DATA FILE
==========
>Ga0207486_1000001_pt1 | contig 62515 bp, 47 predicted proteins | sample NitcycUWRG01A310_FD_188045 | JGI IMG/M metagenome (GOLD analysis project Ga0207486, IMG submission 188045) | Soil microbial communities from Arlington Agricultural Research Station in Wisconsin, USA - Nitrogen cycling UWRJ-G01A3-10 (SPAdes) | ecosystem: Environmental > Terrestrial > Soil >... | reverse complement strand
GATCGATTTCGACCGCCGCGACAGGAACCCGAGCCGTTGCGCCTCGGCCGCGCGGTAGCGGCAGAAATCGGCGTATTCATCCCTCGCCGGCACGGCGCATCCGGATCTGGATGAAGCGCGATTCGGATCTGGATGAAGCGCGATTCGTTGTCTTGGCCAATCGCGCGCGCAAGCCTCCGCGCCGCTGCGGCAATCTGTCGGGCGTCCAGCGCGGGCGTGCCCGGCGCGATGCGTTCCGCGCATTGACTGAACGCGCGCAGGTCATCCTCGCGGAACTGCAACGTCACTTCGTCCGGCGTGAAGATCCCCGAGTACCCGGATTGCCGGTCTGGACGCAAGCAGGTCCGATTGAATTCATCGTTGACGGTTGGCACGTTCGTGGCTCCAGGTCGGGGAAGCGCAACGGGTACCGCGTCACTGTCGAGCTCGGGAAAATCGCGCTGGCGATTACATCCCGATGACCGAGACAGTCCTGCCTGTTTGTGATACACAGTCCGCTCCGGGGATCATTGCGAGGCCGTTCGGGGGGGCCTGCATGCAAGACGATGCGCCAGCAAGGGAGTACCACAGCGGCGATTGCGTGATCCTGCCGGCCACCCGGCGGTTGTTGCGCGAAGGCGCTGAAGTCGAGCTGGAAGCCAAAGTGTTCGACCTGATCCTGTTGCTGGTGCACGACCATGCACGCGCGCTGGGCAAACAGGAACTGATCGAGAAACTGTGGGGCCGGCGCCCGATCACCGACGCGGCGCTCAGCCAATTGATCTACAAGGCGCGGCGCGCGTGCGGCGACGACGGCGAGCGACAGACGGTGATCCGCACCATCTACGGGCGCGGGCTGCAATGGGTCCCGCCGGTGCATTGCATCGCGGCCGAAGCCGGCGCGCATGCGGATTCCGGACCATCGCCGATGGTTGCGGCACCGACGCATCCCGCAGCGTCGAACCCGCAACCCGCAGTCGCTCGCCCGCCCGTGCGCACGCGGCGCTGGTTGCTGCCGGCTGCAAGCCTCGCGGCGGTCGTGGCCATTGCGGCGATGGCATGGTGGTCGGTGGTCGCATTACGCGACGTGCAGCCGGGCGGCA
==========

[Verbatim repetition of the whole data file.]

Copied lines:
>Ga0207486_1000001_pt1 | contig 62515 bp, 47 predicted proteins | sample NitcycUWRG01A310_FD_188045 | JGI IMG/M metagenome (GOLD analysis project Ga0207486, IMG submission 188045) | Soil microbial communities from Arlington Agricultural Research Station in Wisconsin, USA - Nitrogen cycling UWRJ-G01A3-10 (SPAdes) | ecosystem: Environmental > Terrestrial > Soil >... | reverse complement strand
GATCGATTTCGACCGCCGCGACAGGAACCCGAGCCGTTGCGCCTCGGCCGCGCGGTAGCGGCAGAAATCGGCGTATTCATCCCTCGCCGGCACGGCGCATCCGGATCTGGATGAAGCGCGATTCGGATCTGGATGAAGCGCGATTCGTTGTCTTGGCCAATCGCGCGCGCAAGCCTCCGCGCCGCTGCGGCAATCTGTCGGGCGTCCAGCGCGGGCGTGCCCGGCGCGATGCGTTCCGCGCATTGACTGAACGCGCGCAGGTCATCCTCGCGGAACTGCAACGTCACTTCGTCCGGCGTGAAGATCCCCGAGTACCCGGATTGCCGGTCTGGACGCAAGCAGGTCCGATTGAATTCATCGTTGACGGTTGGCACGTTCGTGGCTCCAGGTCGGGGAAGCGCAACGGGTACCGCGTCACTGTCGAGCTCGGGAAAATCGCGCTGGCGATTACATCCCGATGACCGAGACAGTCCTGCCTGTTTGTGATACACAGTCCGCTCCGGGGATCATTGCGAGGCCGTTCGGGGGGGCCTGCATGCAAGACGATGCGCCAGCAAGGGAGTACCACAGCGGCGATTGCGTGATCCTGCCGGCCACCCGGCGGTTGTTGCGCGAAGGCGCTGAAGTCGAGCTGGAAGCCAAAGTGTTCGACCTGATCCTGTTGCTGGTGCACGACCATGCACGCGCGCTGGGCAAACAGGAACTGATCGAGAAACTGTGGGGCCGGCGCCCGATCACCGACGCGGCGCTCAGCCAATTGATCTACAAGGCGCGGCGCGCGTGCGGCGACGACGGCGAGCGACAGACGGTGATCCGCACCATCTACGGGCGCGGGCTGCAATGGGTCCCGCCGGTGCATTGCATCGCGGCCGAAGCCGGCGCGCATGCGGATTCCGGACCATCGCCGATGGTTGCGGCACCGACGCATCCCGCAGCGTCGAACCCGCAACCCGCAGTCGCTCGCCCGCCCGTGCGCACGCGGCGCTGGTTGCTGCCGGCTGCAAGCCTCGCGGCGGTCGTGGCCATTGCGGCGATGGCATGGTGGTCGGTGGTCGCATTACGCGACGTGCAGCCGGGCGGCA